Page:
17 Multi-Stage Systems:Var(qk)/Var(D)
Dec, k=5 Cen, k=5 Dec, k=3 Cen, k=3 k=1

18 The Bullwhip Effect: Managerial Insights
Exists, in part, due to the retailer’s need to estimate the mean and variance of demand. The increase in variability is an increasing function of the lead time. The more complicated the demand models and the forecasting techniques, the greater the increase. Centralized demand information can significantly reduce the bullwhip effect, but will not eliminate it.

19 Coping with the Bullwhip Effect in Leading Companies
Reduce uncertainty POS Sharing information Sharing forecasts and policies Reduce variability Eliminate promotions Year-round low pricing Reduce lead times EDI Cross docking Strategic partnerships Vendor managed inventory Data sharing

20 Example: Quick Response at Benetton
Benetton, the Italian sportswear manufacturer, was founded in In 1975 Benetton had 200 stores across Italy. Ten years later, the company expanded to the U.S., Japan and Eastern Europe. Sales in 1991 reached 2 trillion. Many attribute Benetton’s success to successful use of communication and information technologies.

21 Example: Quick Response at Benetton
Benetton uses an effective strategy, referred to as Quick Response, in which manufacturing, warehousing, sales and retailers are linked together. In this strategy a Benetton retailer reorders a product through a direct link with Benetton’s mainframe computer in Italy. Using this strategy, Benetton is capable of shipping a new order in only four weeks, several week earlier than most of its competitors.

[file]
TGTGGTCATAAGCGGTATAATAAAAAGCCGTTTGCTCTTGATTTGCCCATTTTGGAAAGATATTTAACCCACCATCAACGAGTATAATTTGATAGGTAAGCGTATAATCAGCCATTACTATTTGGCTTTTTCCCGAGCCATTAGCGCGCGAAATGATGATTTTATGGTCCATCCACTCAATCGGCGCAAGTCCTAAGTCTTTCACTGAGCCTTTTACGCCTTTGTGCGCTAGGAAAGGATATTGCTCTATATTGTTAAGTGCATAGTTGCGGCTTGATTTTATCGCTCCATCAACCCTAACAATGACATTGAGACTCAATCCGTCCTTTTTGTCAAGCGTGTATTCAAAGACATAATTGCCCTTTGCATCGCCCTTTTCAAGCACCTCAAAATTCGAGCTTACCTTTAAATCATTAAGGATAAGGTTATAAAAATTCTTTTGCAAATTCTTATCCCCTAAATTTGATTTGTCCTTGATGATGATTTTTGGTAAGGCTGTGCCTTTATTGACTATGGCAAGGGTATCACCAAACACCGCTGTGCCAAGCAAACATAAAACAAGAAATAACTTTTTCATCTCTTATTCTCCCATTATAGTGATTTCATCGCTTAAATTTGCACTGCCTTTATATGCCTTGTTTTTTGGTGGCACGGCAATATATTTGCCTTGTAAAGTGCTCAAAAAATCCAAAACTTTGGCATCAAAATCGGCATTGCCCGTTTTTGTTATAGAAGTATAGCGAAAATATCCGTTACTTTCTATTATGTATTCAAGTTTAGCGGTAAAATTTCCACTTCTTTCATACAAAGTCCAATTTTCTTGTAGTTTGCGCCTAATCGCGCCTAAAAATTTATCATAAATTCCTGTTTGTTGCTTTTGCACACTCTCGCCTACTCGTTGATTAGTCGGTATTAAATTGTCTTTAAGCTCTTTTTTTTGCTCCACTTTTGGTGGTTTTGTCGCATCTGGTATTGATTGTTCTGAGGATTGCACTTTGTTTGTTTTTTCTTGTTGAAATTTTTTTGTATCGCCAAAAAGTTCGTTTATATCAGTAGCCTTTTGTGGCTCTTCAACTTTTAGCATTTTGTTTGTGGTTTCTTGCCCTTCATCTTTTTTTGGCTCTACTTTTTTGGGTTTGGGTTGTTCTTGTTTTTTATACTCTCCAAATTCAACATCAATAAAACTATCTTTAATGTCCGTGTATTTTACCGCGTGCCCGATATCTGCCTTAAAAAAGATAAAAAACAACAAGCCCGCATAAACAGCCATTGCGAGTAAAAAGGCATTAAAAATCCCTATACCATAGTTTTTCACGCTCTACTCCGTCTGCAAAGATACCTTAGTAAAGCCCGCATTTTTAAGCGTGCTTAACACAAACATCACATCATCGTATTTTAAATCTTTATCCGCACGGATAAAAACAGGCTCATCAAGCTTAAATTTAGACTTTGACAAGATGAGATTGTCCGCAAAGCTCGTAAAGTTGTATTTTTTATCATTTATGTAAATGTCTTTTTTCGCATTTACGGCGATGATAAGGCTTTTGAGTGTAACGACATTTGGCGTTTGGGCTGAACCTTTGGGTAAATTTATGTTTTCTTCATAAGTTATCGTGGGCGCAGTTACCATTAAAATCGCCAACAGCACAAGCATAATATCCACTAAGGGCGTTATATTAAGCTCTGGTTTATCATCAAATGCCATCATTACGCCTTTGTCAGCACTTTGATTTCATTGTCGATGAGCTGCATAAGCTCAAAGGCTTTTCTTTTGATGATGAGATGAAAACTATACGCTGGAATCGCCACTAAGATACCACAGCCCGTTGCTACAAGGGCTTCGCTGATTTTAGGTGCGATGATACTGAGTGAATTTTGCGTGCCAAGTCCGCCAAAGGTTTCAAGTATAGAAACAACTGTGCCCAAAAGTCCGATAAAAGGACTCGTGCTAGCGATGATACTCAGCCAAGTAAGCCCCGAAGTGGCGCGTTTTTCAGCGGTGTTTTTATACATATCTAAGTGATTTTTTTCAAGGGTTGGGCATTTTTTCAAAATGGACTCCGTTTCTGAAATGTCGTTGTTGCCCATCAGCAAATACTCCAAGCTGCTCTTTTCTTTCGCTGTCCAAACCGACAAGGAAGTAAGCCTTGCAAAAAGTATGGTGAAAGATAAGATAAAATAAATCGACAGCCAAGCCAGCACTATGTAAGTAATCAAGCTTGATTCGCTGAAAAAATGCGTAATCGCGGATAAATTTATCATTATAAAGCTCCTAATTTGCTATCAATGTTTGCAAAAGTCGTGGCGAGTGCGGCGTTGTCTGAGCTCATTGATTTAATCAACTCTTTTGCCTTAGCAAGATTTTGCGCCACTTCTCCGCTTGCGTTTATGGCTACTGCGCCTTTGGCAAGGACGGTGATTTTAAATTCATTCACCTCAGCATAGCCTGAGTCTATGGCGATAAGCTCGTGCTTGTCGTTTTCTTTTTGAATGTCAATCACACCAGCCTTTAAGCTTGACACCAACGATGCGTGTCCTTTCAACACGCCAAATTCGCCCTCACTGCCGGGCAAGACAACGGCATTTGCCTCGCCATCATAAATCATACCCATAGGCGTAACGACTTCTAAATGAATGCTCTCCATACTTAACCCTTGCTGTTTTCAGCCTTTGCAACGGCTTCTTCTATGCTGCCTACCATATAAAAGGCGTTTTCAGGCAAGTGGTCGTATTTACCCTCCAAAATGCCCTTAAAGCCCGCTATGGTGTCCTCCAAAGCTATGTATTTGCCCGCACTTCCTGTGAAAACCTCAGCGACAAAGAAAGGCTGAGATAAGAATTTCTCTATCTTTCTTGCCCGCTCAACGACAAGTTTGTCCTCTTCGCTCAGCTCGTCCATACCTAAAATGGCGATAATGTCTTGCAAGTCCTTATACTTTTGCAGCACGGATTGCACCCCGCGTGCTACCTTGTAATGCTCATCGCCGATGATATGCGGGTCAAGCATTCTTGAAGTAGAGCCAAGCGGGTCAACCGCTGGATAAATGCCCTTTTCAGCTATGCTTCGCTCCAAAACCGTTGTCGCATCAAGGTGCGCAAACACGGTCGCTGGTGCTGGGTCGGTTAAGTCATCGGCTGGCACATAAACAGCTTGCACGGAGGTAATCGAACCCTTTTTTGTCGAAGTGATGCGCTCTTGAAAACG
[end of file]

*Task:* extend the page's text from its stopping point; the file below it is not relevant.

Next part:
22 How Does Benetton Cope with the Bullwhip Effect?
1. Integrated Information Systems • Global EDI network that links agents with production and inventory information • EDI order transmission to HQ • EDI linkage with air carriers • Data linked to manufacturing 2. Coordinated Planning • Frequent review allows fast reaction • Integrated distribution strategy

23 Information for Effective Forecasts
Pricing, promotion, new products Different parties have this information Retailers may set pricing or promotion without telling distributor Distributor/Manufacturer might have new product or availability information Collaborative Forecasting addresses these issues.

24 Information for Coordination of Systems
Information is required to move from local to global optimization Questions: Who will optimize? How will savings be split? Information is needed : Production status and costs Transportation availability and costs Inventory information Capacity information Demand information

25 Locating Desired Products
How can demand be met if products are not in inventory? Locating products at other stores What about at other dealers? What level of customer service will be perceived?

26 Lead-Time Reduction Why? How? Customer orders are filled quickly